Emancipating Lincoln: the Prose and Poetry of the Emancipation Proclamation


American Antiquarian Society
185 Salisbury Street
Worcester, MA 01609
United States

This lecture will examine two of the most important texts in American history both of which are 150 years old this year: The Emancipation Proclamation and the Gettysburg Address. In its own time, the Emancipation Proclamation was considered a politically risky, even revolutionary act. In more recent years, many Americans have been taught that it was cautious, insincere, and ineffective. What was the true impact and intent of Lincoln's most famous executive order? And what did he do to prepare the public for its announcement--sometimes to the detriment of his own reputation? The Gettysburg Address fundamentally changed the aims of the Civil War and reinterpreted America’s understanding of its founding principles. How Lincoln created these documents and their subsequent role in American life will be explored in this presentation.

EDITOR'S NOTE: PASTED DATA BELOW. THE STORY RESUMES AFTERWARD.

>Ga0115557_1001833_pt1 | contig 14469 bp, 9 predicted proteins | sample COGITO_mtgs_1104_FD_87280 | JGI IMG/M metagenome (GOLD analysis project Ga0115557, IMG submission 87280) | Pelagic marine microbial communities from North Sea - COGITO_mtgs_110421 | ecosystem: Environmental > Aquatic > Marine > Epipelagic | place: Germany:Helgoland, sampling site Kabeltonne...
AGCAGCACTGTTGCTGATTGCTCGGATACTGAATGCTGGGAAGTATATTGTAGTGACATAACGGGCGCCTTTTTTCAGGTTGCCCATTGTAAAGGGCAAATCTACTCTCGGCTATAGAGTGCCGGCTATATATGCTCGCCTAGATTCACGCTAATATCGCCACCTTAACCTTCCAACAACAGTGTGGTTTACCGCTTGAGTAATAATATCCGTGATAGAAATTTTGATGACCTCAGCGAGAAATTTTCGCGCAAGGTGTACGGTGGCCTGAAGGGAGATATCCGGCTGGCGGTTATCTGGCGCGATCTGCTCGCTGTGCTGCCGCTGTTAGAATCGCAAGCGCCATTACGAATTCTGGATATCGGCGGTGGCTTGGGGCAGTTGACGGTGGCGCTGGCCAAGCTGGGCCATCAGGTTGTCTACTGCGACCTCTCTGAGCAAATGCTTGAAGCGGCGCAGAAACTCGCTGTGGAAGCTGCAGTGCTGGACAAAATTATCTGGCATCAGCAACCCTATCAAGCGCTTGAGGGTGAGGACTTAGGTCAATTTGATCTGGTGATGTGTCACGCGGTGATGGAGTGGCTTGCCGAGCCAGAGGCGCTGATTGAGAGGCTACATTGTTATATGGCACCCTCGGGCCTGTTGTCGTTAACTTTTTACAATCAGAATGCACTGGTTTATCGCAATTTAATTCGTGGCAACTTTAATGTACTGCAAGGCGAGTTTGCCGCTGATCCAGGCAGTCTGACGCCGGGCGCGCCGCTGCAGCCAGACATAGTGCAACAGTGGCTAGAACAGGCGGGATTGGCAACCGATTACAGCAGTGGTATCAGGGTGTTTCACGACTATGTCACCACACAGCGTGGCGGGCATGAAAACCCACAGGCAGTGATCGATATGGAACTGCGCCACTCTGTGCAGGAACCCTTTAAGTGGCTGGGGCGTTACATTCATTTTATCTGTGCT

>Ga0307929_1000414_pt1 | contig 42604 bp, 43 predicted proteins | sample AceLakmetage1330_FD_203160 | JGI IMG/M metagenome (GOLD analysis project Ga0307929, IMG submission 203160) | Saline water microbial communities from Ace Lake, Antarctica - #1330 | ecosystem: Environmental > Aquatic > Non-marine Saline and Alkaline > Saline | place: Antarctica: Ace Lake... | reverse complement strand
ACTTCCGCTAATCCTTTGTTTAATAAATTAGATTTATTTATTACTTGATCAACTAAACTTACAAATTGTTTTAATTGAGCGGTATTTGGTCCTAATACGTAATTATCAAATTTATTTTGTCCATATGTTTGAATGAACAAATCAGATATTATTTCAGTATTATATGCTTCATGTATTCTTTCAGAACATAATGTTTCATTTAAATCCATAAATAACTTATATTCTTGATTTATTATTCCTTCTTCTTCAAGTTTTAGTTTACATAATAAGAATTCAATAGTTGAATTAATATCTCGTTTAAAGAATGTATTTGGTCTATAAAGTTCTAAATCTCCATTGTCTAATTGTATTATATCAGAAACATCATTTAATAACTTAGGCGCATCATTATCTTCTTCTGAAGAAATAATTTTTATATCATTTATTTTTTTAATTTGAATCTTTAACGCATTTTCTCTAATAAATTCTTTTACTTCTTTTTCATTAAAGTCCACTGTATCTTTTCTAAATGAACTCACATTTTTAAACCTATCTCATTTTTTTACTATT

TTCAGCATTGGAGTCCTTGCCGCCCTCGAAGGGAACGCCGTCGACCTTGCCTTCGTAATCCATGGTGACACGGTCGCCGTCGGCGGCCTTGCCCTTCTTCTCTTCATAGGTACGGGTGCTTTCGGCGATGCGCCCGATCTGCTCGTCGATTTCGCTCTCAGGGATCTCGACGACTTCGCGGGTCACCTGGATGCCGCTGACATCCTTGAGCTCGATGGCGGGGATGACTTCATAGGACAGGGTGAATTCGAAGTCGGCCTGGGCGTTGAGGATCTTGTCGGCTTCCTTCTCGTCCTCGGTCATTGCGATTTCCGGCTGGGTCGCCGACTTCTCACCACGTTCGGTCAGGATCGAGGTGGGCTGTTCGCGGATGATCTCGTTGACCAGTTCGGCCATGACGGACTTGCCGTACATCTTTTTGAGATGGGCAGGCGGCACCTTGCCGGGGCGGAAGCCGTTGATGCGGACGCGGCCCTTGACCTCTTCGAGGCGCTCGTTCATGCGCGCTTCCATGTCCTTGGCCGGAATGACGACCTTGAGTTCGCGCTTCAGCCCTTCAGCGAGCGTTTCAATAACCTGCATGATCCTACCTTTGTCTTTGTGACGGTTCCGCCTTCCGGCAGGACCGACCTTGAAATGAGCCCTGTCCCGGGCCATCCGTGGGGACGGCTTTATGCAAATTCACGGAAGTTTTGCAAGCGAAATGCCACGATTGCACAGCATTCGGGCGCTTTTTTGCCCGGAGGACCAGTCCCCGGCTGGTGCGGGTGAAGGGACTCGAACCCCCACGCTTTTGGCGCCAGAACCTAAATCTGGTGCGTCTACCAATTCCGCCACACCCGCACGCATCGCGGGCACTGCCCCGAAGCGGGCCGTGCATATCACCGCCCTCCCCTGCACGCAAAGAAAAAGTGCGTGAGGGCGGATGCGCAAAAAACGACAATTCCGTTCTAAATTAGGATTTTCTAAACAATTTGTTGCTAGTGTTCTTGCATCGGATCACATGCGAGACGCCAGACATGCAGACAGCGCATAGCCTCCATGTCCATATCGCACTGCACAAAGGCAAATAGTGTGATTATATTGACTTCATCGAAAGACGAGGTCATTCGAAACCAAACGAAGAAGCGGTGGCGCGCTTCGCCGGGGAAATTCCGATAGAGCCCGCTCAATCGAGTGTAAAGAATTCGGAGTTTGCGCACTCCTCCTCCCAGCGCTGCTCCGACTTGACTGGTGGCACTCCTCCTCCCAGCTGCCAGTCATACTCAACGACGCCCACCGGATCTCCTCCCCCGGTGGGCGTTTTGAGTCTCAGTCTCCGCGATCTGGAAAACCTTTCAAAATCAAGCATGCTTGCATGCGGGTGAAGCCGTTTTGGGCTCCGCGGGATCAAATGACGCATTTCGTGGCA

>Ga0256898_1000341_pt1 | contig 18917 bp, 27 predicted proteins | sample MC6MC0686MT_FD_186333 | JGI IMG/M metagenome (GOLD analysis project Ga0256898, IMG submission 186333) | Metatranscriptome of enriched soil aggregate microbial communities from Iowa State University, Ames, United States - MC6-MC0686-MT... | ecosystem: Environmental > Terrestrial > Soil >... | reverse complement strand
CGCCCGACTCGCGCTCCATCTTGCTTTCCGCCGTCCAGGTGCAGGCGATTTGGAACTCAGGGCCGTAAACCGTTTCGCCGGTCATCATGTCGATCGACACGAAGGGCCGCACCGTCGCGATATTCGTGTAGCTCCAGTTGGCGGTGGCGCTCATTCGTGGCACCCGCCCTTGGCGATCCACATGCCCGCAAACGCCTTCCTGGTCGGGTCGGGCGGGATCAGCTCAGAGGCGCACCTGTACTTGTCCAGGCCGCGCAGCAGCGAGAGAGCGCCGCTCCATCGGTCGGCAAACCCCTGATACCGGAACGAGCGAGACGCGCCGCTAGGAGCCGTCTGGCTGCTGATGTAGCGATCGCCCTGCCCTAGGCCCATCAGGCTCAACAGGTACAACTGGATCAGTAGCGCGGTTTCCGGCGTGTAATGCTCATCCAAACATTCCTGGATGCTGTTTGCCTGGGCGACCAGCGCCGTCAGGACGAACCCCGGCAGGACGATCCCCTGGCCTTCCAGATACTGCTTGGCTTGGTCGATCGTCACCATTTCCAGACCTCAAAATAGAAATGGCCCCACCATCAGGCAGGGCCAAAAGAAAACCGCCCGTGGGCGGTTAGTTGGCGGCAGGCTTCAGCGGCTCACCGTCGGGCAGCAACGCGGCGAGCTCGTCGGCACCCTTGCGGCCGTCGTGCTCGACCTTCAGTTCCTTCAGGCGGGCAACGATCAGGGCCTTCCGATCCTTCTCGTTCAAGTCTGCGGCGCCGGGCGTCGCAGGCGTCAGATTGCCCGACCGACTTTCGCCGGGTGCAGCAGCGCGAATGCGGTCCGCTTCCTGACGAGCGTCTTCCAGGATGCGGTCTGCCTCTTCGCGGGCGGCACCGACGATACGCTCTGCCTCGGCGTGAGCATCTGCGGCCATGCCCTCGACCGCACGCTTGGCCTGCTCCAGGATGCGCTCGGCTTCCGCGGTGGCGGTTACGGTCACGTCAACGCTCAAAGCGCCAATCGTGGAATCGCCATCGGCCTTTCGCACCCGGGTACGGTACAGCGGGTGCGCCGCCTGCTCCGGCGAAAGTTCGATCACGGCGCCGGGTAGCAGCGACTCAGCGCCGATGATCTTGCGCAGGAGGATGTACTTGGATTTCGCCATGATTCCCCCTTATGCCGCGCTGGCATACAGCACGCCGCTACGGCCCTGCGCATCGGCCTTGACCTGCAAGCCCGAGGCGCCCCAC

Co-sponsored by the Franklin M. Loew Lecture Series at Becker College


Harold Holzer is one of the country's leading authorities on Abraham Lincoln and the political culture of the Civil War era. A prolific writer and lecturer, and frequent guest on television, Holzer serves as chairman of The Lincoln Bicentennial Foundation, successor organization to the U. S. Abraham Lincoln Bicentennial Commission (ALBC), to which he was appointed by President Clinton in 2000, and co-chaired from 2001–2010. President Bush, in turn, awarded Holzer the National Humanities Medal in 2008. Holzer has authored, co-authored, and edited 46 books. His latest books are How Abraham Lincoln Ended Slavery in America, the official young adult companion book to Steven Spielberg’s Lincoln film; and The Civil War in 50 Objects.